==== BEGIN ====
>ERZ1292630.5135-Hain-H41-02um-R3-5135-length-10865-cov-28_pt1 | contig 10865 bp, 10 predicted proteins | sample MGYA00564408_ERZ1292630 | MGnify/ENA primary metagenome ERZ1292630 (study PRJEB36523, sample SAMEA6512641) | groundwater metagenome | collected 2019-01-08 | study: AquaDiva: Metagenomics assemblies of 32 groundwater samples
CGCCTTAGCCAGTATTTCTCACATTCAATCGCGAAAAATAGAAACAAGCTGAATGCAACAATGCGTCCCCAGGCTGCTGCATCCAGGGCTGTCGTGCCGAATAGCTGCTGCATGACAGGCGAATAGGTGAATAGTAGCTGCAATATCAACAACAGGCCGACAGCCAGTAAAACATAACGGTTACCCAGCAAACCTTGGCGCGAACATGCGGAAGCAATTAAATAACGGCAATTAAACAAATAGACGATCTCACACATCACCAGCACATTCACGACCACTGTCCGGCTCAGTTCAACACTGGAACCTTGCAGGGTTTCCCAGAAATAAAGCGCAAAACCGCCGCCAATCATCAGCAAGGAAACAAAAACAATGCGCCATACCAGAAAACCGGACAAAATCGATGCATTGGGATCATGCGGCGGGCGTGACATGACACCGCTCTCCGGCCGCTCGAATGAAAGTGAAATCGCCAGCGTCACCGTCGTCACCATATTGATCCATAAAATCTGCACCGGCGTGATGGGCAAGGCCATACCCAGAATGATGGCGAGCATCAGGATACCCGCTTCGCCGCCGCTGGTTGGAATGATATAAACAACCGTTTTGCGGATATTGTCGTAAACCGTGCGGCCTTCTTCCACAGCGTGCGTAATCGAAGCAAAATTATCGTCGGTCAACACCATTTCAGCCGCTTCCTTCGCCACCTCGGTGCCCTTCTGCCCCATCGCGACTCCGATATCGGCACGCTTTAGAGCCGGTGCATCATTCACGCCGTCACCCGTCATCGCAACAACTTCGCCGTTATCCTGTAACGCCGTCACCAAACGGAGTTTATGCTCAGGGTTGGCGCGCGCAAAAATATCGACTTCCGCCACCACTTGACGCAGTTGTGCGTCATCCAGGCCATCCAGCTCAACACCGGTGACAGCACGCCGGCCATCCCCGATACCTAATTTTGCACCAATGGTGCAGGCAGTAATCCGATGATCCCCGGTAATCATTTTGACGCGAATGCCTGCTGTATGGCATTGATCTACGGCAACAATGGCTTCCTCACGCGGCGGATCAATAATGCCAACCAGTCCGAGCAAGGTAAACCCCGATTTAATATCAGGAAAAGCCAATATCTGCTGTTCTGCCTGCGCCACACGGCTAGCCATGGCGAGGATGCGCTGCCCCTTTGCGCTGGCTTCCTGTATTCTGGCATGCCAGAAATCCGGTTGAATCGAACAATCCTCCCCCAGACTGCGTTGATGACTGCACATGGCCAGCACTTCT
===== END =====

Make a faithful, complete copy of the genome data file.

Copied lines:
>ERZ1292630.5135-Hain-H41-02um-R3-5135-length-10865-cov-28_pt1 | contig 10865 bp, 10 predicted proteins | sample MGYA00564408_ERZ1292630 | MGnify/ENA primary metagenome ERZ1292630 (study PRJEB36523, sample SAMEA6512641) | groundwater metagenome | collected 2019-01-08 | study: AquaDiva: Metagenomics assemblies of 32 groundwater samples
CGCCTTAGCCAGTATTTCTCACATTCAATCGCGAAAAATAGAAACAAGCTGAATGCAACAATGCGTCCCCAGGCTGCTGCATCCAGGGCTGTCGTGCCGAATAGCTGCTGCATGACAGGCGAATAGGTGAATAGTAGCTGCAATATCAACAACAGGCCGACAGCCAGTAAAACATAACGGTTACCCAGCAAACCTTGGCGCGAACATGCGGAAGCAATTAAATAACGGCAATTAAACAAATAGACGATCTCACACATCACCAGCACATTCACGACCACTGTCCGGCTCAGTTCAACACTGGAACCTTGCAGGGTTTCCCAGAAATAAAGCGCAAAACCGCCGCCAATCATCAGCAAGGAAACAAAAACAATGCGCCATACCAGAAAACCGGACAAAATCGATGCATTGGGATCATGCGGCGGGCGTGACATGACACCGCTCTCCGGCCGCTCGAATGAAAGTGAAATCGCCAGCGTCACCGTCGTCACCATATTGATCCATAAAATCTGCACCGGCGTGATGGGCAAGGCCATACCCAGAATGATGGCGAGCATCAGGATACCCGCTTCGCCGCCGCTGGTTGGAATGATATAAACAACCGTTTTGCGGATATTGTCGTAAACCGTGCGGCCTTCTTCCACAGCGTGCGTAATCGAAGCAAAATTATCGTCGGTCAACACCATTTCAGCCGCTTCCTTCGCCACCTCGGTGCCCTTCTGCCCCATCGCGACTCCGATATCGGCACGCTTTAGAGCCGGTGCATCATTCACGCCGTCACCCGTCATCGCAACAACTTCGCCGTTATCCTGTAACGCCGTCACCAAACGGAGTTTATGCTCAGGGTTGGCGCGCGCAAAAATATCGACTTCCGCCACCACTTGACGCAGTTGTGCGTCATCCAGGCCATCCAGCTCAACACCGGTGACAGCACGCCGGCCATCCCCGATACCTAATTTTGCACCAATGGTGCAGGCAGTAATCCGATGATCCCCGGTAATCATTTTGACGCGAATGCCTGCTGTATGGCATTGATCTACGGCAACAATGGCTTCCTCACGCGGCGGATCAATAATGCCAACCAGTCCGAGCAAGGTAAACCCCGATTTAATATCAGGAAAAGCCAATATCTGCTGTTCTGCCTGCGCCACACGGCTAGCCATGGCGAGGATGCGCTGCCCCTTTGCGCTGGCTTCCTGTATTCTGGCATGCCAGAAATCCGGTTGAATCGAACAATCCTCCCCCAGACTGCGTTGATGACTGCACATGGCCAGCACTTCT